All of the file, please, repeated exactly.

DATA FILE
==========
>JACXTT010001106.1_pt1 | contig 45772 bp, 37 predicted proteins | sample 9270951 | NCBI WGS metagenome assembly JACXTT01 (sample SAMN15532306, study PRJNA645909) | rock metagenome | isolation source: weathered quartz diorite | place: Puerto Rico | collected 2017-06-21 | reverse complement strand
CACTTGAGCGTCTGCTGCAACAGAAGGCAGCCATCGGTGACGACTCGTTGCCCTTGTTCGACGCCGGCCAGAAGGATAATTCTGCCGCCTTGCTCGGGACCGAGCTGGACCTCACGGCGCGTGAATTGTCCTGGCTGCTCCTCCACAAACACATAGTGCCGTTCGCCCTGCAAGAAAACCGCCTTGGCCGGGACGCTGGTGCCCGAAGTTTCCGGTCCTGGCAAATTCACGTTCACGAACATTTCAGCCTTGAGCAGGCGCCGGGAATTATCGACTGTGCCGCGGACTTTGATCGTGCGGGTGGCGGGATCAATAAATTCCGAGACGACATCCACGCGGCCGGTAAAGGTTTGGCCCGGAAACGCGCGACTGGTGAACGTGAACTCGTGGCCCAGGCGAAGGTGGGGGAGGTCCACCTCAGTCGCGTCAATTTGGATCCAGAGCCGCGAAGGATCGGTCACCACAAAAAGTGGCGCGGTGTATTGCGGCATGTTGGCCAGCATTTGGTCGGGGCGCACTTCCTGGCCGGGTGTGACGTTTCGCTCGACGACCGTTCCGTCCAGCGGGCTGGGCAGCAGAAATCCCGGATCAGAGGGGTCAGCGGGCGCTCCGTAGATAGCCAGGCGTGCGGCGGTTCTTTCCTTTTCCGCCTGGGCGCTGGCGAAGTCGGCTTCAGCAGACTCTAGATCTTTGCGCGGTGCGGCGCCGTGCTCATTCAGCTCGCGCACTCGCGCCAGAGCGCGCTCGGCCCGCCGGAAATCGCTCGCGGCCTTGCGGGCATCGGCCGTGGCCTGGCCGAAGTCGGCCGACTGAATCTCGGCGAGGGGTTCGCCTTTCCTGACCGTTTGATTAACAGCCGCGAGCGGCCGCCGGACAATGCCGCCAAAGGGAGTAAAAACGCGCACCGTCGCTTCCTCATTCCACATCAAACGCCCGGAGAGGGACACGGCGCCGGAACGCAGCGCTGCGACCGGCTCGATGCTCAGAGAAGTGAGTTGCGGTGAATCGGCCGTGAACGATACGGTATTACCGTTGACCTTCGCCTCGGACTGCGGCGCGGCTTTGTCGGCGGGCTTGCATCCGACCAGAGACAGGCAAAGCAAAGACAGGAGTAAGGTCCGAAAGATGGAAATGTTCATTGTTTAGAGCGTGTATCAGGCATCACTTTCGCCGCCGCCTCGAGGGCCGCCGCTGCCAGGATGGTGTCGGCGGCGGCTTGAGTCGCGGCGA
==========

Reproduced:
>JACXTT010001106.1_pt1 | contig 45772 bp, 37 predicted proteins | sample 9270951 | NCBI WGS metagenome assembly JACXTT01 (sample SAMN15532306, study PRJNA645909) | rock metagenome | isolation source: weathered quartz diorite | place: Puerto Rico | collected 2017-06-21 | reverse complement strand
CACTTGAGCGTCTGCTGCAACAGAAGGCAGCCATCGGTGACGACTCGTTGCCCTTGTTCGACGCCGGCCAGAAGGATAATTCTGCCGCCTTGCTCGGGACCGAGCTGGACCTCACGGCGCGTGAATTGTCCTGGCTGCTCCTCCACAAACACATAGTGCCGTTCGCCCTGCAAGAAAACCGCCTTGGCCGGGACGCTGGTGCCCGAAGTTTCCGGTCCTGGCAAATTCACGTTCACGAACATTTCAGCCTTGAGCAGGCGCCGGGAATTATCGACTGTGCCGCGGACTTTGATCGTGCGGGTGGCGGGATCAATAAATTCCGAGACGACATCCACGCGGCCGGTAAAGGTTTGGCCCGGAAACGCGCGACTGGTGAACGTGAACTCGTGGCCCAGGCGAAGGTGGGGGAGGTCCACCTCAGTCGCGTCAATTTGGATCCAGAGCCGCGAAGGATCGGTCACCACAAAAAGTGGCGCGGTGTATTGCGGCATGTTGGCCAGCATTTGGTCGGGGCGCACTTCCTGGCCGGGTGTGACGTTTCGCTCGACGACCGTTCCGTCCAGCGGGCTGGGCAGCAGAAATCCCGGATCAGAGGGGTCAGCGGGCGCTCCGTAGATAGCCAGGCGTGCGGCGGTTCTTTCCTTTTCCGCCTGGGCGCTGGCGAAGTCGGCTTCAGCAGACTCTAGATCTTTGCGCGGTGCGGCGCCGTGCTCATTCAGCTCGCGCACTCGCGCCAGAGCGCGCTCGGCCCGCCGGAAATCGCTCGCGGCCTTGCGGGCATCGGCCGTGGCCTGGCCGAAGTCGGCCGACTGAATCTCGGCGAGGGGTTCGCCTTTCCTGACCGTTTGATTAACAGCCGCGAGCGGCCGCCGGACAATGCCGCCAAAGGGAGTAAAAACGCGCACCGTCGCTTCCTCATTCCACATCAAACGCCCGGAGAGGGACACGGCGCCGGAACGCAGCGCTGCGACCGGCTCGATGCTCAGAGAAGTGAGTTGCGGTGAATCGGCCGTGAACGATACGGTATTACCGTTGACCTTCGCCTCGGACTGCGGCGCGGCTTTGTCGGCGGGCTTGCATCCGACCAGAGACAGGCAAAGCAAAGACAGGAGTAAGGTCCGAAAGATGGAAATGTTCATTGTTTAGAGCGTGTATCAGGCATCACTTTCGCCGCCGCCTCGAGGGCCGCCGCTGCCAGGATGGTGTCGGCGGCGGCTTGAGTCGCGGCGA